Saturday, May 19, 2007

Georgia Museum of Art exhibition highlighted examples of State’s silver

From Sideboard to Pulpit: Silver in Georgia, an exhibition that highlighted numerous previously undocumented examples of silver retailed or made in Georgia, was on display through March 26 at the Georgia Museum of Art.

Throughout history, silver has been recognized as a luxury material representing the wealth of its owners or crafters. The acquisition and display of silver items in Georgia, whether in frontier towns or culturally rich cities, has expressed the desires of Georgians to attain and convey success.

From Sideboard to Pulpit: Silver in Georgia offerred more than 100 examples of silver made, retailed, owned or presented in Georgia, primarily during the 19th century. It featured works by a variety of silversmiths, some native Georgians and others from outside the state. Some of the pieces on display include objects by Frederick Marquand, one of Georgia’s most beloved silversmiths, and Savannah’s Maria Regnier, who fashioned a silver pie server featured in the exhibition.

This exhibition had a heavy focus on “presentation” silver, which featured an inscription honoring a particular individual or organization in connection with a special event or service. The inscription on the silver forever documents the particular person or event, thus making it an important artifact of public history.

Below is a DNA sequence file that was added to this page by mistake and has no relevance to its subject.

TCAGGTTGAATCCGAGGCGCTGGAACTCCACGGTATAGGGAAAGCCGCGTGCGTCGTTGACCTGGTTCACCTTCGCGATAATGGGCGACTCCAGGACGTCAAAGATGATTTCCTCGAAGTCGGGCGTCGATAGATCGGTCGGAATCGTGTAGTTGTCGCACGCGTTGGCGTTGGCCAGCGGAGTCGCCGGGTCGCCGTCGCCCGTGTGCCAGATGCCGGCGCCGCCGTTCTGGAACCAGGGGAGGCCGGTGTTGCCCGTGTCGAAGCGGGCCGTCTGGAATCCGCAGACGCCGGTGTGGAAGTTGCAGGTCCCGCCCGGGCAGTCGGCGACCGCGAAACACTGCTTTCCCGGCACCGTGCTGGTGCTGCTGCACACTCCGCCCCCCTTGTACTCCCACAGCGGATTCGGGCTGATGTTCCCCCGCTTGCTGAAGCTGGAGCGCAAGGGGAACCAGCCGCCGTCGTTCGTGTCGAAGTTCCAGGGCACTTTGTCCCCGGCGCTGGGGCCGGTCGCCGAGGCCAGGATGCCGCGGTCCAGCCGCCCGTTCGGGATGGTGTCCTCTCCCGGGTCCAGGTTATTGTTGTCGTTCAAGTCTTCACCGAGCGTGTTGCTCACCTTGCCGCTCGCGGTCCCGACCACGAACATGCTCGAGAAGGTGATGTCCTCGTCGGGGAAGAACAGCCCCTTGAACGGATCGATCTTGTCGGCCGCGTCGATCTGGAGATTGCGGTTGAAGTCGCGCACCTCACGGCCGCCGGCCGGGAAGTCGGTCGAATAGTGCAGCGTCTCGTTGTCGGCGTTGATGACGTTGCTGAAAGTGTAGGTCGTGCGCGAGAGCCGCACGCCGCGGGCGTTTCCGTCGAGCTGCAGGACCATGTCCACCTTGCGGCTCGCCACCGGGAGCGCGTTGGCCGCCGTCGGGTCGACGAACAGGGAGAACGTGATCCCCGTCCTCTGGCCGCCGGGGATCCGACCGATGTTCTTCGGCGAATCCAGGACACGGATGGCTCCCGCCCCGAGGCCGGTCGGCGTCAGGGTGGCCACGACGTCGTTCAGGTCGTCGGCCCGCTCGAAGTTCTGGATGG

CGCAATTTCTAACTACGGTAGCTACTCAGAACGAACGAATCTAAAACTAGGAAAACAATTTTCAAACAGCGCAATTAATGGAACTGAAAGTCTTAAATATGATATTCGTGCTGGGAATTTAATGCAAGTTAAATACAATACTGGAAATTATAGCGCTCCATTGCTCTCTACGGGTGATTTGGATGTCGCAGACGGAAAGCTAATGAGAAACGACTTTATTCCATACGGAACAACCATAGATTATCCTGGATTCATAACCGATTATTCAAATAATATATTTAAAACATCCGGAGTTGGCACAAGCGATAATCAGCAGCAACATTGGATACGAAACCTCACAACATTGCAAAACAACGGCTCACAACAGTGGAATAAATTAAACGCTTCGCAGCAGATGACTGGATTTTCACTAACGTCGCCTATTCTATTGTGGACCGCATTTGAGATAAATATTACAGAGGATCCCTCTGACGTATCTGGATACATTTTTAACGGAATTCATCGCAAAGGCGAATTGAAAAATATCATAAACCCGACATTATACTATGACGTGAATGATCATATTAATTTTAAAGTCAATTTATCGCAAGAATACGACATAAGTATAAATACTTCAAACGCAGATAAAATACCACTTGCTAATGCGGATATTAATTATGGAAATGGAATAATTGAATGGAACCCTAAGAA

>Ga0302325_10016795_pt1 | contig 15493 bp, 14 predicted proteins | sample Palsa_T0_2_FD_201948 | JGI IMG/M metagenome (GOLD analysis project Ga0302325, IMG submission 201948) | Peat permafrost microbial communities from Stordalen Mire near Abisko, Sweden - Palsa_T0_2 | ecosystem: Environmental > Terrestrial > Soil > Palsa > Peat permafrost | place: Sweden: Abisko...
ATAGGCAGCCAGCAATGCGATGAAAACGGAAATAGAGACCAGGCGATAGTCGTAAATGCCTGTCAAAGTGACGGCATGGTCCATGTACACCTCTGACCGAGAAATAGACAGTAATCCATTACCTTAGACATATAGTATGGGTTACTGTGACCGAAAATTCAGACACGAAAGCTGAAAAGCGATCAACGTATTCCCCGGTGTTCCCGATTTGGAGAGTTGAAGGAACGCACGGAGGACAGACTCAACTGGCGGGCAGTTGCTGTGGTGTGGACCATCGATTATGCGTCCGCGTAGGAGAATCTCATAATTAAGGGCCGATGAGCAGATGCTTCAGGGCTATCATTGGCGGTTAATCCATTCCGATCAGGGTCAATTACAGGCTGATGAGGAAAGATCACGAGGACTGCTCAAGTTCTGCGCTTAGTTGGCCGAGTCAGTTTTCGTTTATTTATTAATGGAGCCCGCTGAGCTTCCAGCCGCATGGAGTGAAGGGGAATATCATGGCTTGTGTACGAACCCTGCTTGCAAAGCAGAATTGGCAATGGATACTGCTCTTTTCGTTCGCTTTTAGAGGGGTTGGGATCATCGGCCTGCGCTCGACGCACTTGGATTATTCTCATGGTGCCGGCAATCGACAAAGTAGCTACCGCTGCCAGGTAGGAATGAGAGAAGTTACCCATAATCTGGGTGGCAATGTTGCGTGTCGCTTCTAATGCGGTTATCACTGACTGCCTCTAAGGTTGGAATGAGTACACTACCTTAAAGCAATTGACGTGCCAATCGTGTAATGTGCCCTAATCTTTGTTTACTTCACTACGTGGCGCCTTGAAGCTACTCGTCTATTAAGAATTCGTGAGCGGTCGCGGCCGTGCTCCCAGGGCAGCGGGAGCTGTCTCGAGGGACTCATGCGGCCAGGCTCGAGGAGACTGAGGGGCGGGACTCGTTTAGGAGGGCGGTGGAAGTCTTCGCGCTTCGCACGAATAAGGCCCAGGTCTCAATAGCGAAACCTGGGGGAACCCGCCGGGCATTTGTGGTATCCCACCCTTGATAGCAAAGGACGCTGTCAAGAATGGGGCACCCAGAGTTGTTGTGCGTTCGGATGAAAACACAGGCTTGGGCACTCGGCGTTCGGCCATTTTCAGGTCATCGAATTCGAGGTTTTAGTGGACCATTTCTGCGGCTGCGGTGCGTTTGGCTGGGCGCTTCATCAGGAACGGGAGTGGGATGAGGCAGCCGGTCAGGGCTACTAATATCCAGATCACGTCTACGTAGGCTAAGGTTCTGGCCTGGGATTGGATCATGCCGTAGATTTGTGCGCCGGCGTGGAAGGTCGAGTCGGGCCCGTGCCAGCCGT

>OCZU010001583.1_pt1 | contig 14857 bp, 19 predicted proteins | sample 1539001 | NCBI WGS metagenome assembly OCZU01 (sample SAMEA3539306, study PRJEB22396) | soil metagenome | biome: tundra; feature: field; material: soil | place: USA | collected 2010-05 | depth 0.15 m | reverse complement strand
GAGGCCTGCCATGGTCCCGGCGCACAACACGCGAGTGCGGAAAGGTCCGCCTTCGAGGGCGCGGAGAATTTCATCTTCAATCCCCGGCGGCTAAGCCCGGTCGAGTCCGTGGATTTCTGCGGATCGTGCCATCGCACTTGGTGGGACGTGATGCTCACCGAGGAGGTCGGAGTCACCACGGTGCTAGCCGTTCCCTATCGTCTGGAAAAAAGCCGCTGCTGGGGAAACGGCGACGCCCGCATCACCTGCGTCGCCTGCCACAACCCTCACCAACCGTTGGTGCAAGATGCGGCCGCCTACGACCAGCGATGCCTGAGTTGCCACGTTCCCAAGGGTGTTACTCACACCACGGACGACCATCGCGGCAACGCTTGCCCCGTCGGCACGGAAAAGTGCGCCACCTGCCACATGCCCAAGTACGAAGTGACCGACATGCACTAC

Particularly in the 1800's, silver was frequently used for recognizing achievements or honoring public service and rites of passage. One of the most interesting pieces of presentation silver in the exhibition was an important recent acquisition made by the Georgia Museum of Art—a silver pitcher marked by Baldwin Gardiner of New York and presented by the congregation of First Presbyterian Church in Augusta to the Rev. Samuel K. Talmage in 1836.

Talmage had spent almost a decade at the church before leaving to serve as president of Oglethorpe University, and the pitcher was given to him as a token of appreciation for his service. A near-identical pitcher is part of the collection at the Museum of the City of New York. That pitcher also was engraved in 1836 and marked by Gardiner, and was used for presentation by the directors of the West Chester County Bank in Peekskill, N.Y. The selection of the same pitcher by members of Augusta’s First Presbyterian Church reinforces the sophistication of Southern taste.

This exhibition was not comprehensive in its approach to silver in Georgia, choosing instead to define “Georgia silver” and add to existing scholarship on the subject. From Sideboard to Pulpit: Silver in Georgia is one of the largest exhibitions of Georgia silver in recent decades and will make directly accessible to Georgians the beauty of the silver that has played mute witness to this state’s history. ©UGA Office of Public Affiars

Georgia Museum of Art